No 20 - 2020

Legionnaires’ disease 2019

Legionnaires’ disease 2019

For a detailed presentation of Legionnaires’ disease in 2019, please see the annual report on Legionnaires’ disease (legionella pneumonia).

2019 saw a total of 269 notified cases of Legionnaires' disease (LD). Thus, for the third year in a row, a high number was recorded in line with those recorded in 2017 (n=278) and 2018 (n=266).

In 2019, a total of 217 (80%) of the cases had probably become infected in Denmark. The vast majority of these cases had probably become infected in their homes. This, however, could only be verified for 11 of 47 infection tracings based on water samples from the presumed places of infection. Twelve of the patients are believed to have become infected in hospitals, ten in nursing homes.

Eight of these patients (36%) died of or with LD. Four cases are believed to have become infected during travels within Denmark.

For many years, the province of Funen has recorded the highest incidence of any Danish province. In 2019, Funen registered 9.6 cases per 100,000 inhabitants, which is the highest incidence ever recorded in a Danish province. Preliminary results from a study on the association between testing activity and the number of detected cases indicate that a high testing activity on Funen may, in part, explain the high number of cases recorded there.

A total of 55 patients had become infected during travels abroad. The most frequent travel destination was Italy, accounting for 11 cases. For many years, Italy has been the country where the highest number of Danes and Europeans have become infected by travel-associated Legionnaires' disease.


Legionella pneumophila was isolated by culture from 111 patients and Legionella parisiensis from one patient. The serogroup distribution is similar to that observed in previous years when serogroup 1 comprised approx. 60% and serogroup 3 approx. 20% of all clinical isolates.

As described in the annual report, 2019 recorded relatively few patients with a positive legionella urinary test (LUT) (n=69; 26%), and a relatively high number of cases were PCR positive (241; 90%) compared with previous years. For the 2014-2018 period, the share of LUT and PCR positives thus averaged 45% and 80%, respectively, Figure 1. Please note that patients may have positive results from more than one test.

According to the case definition from the European Centre for Disease Prevention and Control (ECDC), a positive PCR is considered only a sign of probable Legionnaires' disease, whereas LUT in conjunction with clinical pneumonia confirms the diagnosis. In 2019, eight PCT-negative patients were LUT positives.

Although the sensitivity of LUT is low due to the high number of non-serogroup 1 infections, LUT testing is encouraged on suspicion of Legionnaires' disease. We also encourage testing broadly for Legionella spp. and specifically for Legionella pneumophila by PCR. Samples from the lower respiratory tract provide better and more reliable results than samples from other locations. It is also important to attempt culture from the PCR-positive samples as this will, among others, allow for comparison with water/environmental samples, detection of the source of the infection and prevention of additional cases. If this cannot be done locally, the sample may be submitted to the SSI.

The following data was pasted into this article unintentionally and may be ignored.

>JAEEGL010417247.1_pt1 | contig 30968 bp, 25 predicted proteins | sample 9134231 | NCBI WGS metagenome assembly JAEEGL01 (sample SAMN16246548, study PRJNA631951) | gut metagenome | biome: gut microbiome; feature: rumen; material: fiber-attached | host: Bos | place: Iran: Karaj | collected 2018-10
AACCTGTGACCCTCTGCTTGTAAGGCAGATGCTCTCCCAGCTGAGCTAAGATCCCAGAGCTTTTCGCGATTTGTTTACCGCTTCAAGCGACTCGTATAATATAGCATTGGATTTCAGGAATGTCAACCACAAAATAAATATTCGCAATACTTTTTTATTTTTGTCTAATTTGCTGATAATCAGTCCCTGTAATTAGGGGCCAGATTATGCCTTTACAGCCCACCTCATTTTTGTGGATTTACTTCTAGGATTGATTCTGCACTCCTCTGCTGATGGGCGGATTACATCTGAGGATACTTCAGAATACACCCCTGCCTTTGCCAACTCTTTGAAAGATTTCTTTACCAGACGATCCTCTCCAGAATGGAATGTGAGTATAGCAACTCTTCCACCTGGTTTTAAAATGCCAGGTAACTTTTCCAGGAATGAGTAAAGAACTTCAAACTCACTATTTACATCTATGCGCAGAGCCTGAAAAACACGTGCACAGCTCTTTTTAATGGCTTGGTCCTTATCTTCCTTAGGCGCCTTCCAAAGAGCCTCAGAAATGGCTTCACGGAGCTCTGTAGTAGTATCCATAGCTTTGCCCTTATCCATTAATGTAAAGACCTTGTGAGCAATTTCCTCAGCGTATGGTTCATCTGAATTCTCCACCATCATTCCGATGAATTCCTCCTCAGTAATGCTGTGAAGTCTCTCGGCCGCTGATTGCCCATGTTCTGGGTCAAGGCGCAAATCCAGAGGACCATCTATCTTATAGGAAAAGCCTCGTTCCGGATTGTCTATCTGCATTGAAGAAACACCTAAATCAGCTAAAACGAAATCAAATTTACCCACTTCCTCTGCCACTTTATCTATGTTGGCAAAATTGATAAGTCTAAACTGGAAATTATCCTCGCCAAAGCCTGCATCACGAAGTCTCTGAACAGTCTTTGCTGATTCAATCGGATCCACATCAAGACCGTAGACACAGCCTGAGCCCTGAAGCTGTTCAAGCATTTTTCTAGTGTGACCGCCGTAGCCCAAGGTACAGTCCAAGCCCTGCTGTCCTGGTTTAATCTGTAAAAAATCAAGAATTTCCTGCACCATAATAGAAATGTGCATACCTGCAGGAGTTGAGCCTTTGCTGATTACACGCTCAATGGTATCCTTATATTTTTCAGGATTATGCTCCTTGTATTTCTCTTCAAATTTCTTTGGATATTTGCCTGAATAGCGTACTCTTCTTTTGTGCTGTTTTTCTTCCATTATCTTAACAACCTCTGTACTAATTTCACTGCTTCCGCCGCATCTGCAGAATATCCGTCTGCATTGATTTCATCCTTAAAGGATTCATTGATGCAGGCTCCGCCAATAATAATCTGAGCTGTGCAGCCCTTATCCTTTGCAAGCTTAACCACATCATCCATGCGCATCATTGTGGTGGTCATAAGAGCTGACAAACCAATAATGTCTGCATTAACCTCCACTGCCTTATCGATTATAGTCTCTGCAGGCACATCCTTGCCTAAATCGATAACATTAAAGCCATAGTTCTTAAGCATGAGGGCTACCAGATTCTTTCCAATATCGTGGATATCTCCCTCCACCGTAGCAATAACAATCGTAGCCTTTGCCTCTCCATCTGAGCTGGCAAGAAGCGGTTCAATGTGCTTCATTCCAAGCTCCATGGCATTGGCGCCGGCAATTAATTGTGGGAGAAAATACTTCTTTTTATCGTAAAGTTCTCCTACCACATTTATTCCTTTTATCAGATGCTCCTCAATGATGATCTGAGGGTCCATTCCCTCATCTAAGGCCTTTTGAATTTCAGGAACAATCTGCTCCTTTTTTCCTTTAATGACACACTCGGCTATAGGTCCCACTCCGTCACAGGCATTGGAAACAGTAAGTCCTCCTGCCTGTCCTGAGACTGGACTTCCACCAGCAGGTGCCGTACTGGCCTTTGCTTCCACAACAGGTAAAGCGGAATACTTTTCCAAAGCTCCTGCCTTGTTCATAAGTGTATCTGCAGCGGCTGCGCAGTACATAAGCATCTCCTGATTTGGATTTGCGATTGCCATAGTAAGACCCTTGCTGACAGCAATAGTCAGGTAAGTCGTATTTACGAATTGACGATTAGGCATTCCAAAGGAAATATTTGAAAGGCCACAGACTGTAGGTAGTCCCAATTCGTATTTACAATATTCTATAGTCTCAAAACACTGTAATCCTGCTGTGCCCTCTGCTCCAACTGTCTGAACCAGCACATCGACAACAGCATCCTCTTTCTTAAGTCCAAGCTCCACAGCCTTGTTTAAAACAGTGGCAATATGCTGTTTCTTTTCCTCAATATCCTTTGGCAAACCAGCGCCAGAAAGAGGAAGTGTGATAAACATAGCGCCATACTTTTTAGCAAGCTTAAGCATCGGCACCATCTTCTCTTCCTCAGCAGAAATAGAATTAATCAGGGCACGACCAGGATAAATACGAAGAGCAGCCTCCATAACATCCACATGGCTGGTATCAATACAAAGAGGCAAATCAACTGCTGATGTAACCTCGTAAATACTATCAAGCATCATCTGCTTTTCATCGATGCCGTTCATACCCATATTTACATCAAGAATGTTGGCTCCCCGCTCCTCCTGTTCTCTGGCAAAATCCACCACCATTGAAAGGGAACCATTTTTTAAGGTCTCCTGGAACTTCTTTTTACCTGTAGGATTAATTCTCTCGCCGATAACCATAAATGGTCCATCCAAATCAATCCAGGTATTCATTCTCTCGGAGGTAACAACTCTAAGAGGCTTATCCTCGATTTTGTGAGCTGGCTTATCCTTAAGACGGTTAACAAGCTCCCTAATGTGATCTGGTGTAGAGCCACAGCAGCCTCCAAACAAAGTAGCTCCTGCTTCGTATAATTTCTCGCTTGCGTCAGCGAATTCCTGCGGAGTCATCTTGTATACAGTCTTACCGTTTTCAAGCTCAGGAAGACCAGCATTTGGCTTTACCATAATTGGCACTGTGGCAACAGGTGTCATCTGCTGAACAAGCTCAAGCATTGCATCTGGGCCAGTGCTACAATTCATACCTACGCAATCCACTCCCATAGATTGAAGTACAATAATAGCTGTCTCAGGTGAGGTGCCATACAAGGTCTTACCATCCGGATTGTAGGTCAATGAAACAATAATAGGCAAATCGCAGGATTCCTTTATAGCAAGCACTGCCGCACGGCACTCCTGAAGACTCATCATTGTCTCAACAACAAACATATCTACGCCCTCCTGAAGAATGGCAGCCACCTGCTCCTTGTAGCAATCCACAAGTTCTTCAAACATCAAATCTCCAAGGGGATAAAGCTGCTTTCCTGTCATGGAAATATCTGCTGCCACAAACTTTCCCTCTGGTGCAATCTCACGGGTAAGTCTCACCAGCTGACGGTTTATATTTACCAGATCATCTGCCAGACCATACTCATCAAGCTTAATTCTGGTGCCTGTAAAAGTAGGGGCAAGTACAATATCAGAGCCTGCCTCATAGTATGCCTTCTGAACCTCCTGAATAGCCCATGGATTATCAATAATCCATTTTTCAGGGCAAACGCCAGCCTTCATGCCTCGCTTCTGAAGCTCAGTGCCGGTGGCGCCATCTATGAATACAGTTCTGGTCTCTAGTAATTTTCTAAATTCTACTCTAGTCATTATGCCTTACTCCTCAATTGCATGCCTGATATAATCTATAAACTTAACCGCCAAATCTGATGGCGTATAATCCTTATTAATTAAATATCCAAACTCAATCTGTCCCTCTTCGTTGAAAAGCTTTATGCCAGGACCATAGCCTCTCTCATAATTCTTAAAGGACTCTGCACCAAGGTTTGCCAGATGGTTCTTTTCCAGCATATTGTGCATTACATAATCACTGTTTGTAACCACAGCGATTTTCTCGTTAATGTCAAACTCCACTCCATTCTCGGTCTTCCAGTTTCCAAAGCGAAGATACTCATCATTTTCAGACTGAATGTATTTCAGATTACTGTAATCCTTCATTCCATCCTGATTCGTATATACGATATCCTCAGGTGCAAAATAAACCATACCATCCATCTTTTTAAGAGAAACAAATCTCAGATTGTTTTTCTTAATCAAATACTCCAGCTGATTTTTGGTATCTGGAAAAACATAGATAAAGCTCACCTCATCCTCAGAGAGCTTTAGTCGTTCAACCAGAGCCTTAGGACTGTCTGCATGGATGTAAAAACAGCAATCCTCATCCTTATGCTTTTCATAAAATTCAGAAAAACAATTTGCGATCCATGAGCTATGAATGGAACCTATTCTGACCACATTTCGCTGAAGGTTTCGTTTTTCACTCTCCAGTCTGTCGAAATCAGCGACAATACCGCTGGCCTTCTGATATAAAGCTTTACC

Interdisciplinary workgroup to elucidate causes of increase in the number of Legionnaires' disease cases

In 2018, an interdisciplinary workgroup was established. The group is coordinated by the Danish Transport, Construction and Housing Authority and counts the participation of Statens Serum Institut, Danish DCMs, the Danish Health Authority, the Danish Environmental Protection Agency, Danish Municipalities and the Danish Patient Safety Authority. The group’s task is to elucidate differences in incidences recorded in Danish areas, including differences and changes relating to demographics, accommodation, climate, water consumption, district heating temperatures, testing activity and occurrence of Legionella in the water. A final report is expected for 2021.

Handling of water systems that have temporally been closed down during the COVID-19 crisis

In connection with the corona crises, the ESCMID Study Group for Legionella Infections (ESGLI) has prepared a guideline on the handling of temporarily closed water systems to prevent infection associated with stagnant domestic water at closed hotels and other buildings. The guideline is available from the ECDC’s website, and from the SSI’s website, where you will also find a Danish language version. Furthermore, the Danish Transport, Construction and Housing Authority has published a news item on the topic.

(S. Uldum, Bacteria, Parasites and Fungi, C. Kjelsø, Department of Infectious Disease Epidemiology and Prevention)